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Meetings and Field Trips

You are welcome to attend monthly meetings, featuring speakers on birding and natural history topics, and including a delicious member-provided evening meal -- with desserts! Our monthly field trips are fun and educational, and focus on locations along the coast, marshes, prairies, and forests of the area.


Saturday September 5, 2015

Sabine Woods Work Day

We are planning a Work Day subject to conditions (weather, insect population) being acceptable. The large amount of rain in early summer resulted in luxuriant growth of both ground cover and shrubs. We have been able to have the "outside" areas brush hogged, but the trails need a lot of attention. In addition, at least three trees, all hackberries I think, have come down over trails, and will need to be removed, so we will need at least one medium sized chain saw. Other particular needs this time will be riding mowers that will pass through the wider trails, but we will also need loppers to cut back the vegetation on the sides of the trails. If you have hip or chest waders and a willingness to do some relatively light pruning on trees in the large pond, we will be able to use you. Please put this date on your calendar and help us if you can. Sabine Woods is 4.1 miles west of Sabine Pass on Highway 87. We will start around 7:30 a.m. and work till about noon. Contact John Whittle (409-722-4193 or for more information.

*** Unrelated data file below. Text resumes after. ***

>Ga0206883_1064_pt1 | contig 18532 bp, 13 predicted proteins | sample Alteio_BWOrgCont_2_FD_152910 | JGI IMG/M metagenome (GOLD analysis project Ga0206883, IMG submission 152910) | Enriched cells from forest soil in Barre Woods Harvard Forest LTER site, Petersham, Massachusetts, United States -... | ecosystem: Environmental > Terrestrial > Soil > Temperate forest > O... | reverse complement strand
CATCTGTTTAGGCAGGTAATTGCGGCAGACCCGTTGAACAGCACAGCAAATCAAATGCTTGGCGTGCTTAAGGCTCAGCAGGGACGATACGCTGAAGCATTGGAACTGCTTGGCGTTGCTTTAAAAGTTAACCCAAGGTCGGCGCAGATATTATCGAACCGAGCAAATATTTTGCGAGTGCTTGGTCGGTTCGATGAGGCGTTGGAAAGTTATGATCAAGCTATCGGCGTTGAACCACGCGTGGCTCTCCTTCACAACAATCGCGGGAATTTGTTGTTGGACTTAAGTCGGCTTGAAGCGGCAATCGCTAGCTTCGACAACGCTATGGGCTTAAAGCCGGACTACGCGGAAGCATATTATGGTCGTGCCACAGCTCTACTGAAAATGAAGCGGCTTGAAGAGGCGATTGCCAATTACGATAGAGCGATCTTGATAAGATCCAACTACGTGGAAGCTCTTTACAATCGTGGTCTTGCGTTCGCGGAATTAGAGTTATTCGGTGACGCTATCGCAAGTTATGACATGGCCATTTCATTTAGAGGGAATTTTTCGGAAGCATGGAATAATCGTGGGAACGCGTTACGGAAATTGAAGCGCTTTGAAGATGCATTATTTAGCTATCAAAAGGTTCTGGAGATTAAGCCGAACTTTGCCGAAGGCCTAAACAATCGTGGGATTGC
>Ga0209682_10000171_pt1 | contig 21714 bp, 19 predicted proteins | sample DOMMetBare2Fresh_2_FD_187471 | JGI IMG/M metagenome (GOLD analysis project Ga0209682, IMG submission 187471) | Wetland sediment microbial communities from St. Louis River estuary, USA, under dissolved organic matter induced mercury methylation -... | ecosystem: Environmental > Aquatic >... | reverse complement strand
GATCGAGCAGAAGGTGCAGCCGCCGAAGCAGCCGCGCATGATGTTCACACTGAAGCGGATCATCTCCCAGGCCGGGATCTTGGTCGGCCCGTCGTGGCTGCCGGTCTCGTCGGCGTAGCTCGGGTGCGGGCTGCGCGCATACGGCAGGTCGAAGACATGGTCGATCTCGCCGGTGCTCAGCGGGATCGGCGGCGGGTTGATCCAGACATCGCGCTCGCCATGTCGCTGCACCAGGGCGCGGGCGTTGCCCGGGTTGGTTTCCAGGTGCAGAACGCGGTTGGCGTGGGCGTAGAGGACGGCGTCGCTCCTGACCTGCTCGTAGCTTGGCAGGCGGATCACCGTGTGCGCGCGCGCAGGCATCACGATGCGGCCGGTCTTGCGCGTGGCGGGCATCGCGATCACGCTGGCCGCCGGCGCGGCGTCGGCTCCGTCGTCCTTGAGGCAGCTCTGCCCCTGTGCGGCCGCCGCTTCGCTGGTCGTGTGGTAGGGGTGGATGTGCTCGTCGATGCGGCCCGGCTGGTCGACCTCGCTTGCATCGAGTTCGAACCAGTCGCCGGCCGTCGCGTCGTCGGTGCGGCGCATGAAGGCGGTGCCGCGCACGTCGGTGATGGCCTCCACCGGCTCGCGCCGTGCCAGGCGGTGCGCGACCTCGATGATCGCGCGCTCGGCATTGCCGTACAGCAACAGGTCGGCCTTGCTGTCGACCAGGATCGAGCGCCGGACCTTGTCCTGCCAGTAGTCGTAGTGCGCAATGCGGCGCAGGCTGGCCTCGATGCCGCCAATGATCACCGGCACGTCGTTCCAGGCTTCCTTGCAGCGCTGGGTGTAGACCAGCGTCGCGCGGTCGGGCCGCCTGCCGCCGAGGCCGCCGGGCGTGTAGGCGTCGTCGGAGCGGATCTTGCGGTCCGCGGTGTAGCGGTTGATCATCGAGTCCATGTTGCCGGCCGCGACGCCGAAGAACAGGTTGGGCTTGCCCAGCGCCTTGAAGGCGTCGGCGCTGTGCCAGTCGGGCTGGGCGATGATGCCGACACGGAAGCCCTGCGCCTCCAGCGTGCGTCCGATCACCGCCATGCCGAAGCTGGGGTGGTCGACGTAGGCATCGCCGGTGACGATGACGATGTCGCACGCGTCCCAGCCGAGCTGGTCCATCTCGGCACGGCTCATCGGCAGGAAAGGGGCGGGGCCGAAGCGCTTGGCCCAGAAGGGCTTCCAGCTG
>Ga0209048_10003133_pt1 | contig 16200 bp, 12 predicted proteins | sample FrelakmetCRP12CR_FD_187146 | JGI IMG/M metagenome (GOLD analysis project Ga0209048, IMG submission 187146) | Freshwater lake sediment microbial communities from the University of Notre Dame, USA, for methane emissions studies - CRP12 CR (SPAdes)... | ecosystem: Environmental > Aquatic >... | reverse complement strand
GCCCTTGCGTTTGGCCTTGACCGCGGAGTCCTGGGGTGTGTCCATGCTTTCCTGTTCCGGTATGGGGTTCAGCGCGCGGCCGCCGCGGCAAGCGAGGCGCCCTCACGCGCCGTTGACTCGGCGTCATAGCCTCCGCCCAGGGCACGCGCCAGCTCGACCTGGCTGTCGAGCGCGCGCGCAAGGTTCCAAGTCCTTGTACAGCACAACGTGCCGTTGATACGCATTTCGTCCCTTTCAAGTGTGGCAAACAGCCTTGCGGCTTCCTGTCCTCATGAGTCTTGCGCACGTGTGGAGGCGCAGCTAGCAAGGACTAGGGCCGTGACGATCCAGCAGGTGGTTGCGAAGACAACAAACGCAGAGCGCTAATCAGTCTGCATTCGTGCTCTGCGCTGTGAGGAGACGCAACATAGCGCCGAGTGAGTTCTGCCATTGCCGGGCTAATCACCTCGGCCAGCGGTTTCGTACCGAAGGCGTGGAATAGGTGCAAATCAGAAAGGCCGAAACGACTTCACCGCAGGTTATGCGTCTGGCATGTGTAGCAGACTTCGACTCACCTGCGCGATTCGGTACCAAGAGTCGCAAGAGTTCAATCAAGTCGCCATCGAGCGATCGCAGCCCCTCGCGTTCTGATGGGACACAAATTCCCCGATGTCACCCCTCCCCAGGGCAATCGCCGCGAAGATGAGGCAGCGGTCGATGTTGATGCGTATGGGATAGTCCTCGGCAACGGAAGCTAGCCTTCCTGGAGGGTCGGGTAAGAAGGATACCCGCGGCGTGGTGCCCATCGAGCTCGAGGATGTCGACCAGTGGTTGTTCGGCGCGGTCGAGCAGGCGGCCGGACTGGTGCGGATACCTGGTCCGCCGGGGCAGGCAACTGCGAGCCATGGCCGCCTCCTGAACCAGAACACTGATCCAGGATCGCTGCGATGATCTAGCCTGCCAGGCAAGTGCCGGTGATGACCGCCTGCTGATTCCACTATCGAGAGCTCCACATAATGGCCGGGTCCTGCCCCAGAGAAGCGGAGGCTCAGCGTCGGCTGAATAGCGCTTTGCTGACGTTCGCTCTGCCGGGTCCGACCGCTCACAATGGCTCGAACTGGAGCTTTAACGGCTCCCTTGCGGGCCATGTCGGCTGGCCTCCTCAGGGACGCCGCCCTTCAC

Membership Meeting

Thursday September 17, 2015  7:00 p.m.

Garden Center, Tyrrell Park, Beaumont 

Sea Rim State Park

Speaker: Nathan Londenberg, Superintendent

Nathan writes: "I have a very unique background since my dad was a missionary overseas. I was born in the Philippines and then later I lived in West Africa for eight years. My dad was a missionary in Sierra Leone, a small West African country. Due to my experiences in Sierra Leone and in Nigeria I became interested in conservation and educating people the importance of protecting our natural resources. I saw firsthand how man was capable of destroying the ecological balance of nature when unchecked.

 "Upon graduating from Georgetown High School, I attended Sul Ross State University in Alpine where I studied Natural Resource Management with an emphasis in Wildlife. Upon graduation, I worked for the City of Big Spring as a Police Officer for 9 ½ years until I accepted a position with Texas Parks and Wildlife.

"I have been with Texas State Parks for a little over seven years now. I was the Assistant Park Superintendent at Palo Duro Canyon for seven years and during that time I was the Interim Superintendent twice for a total of 14 months. Palo Duro Canyon is one of the mega parks in the Texas State Park system. At a little over 28,000 acres it has an annual visitation of more than 300,000 people.

 "I came to Sea Rim in March and I have really enjoyed the diversity of life that is in this ecological region. I have busied myself with spreading the news about Sea Rim and trying to get people to come out and experience the park themselves. Sea Rim State Park is a very unique park.”

 We will plan on having the doors open by 6:00 p.m. and the program will start at 7:00 p.m. sharp. A light supper will be available from 6:15 p.m.

Directions to Garden Center in Tyrrell Park

From the south

Go "north" on US69/96/287 around the south side of Beaumont.

Take Texas 124 (south or west, whichever it is signed) towards Fannett (left turn under the highway).

Travel about a mile to the first light.

At the first light, turn left onto Tyrrell Park Road and go about 1/2 mile.

Turn left into Tyrrell Park through the nice new arch.

Almost immediately turn left at the conservatory into the parking lot for the Garden Center.

 From IH10

Exit at Walden Road on the west side of Beaumont

Go south of Walden Road for about 1/2 mile to the first light

At the light go straight over Highway 124 onto Tyrrell Park Road and go about 1/2 mile.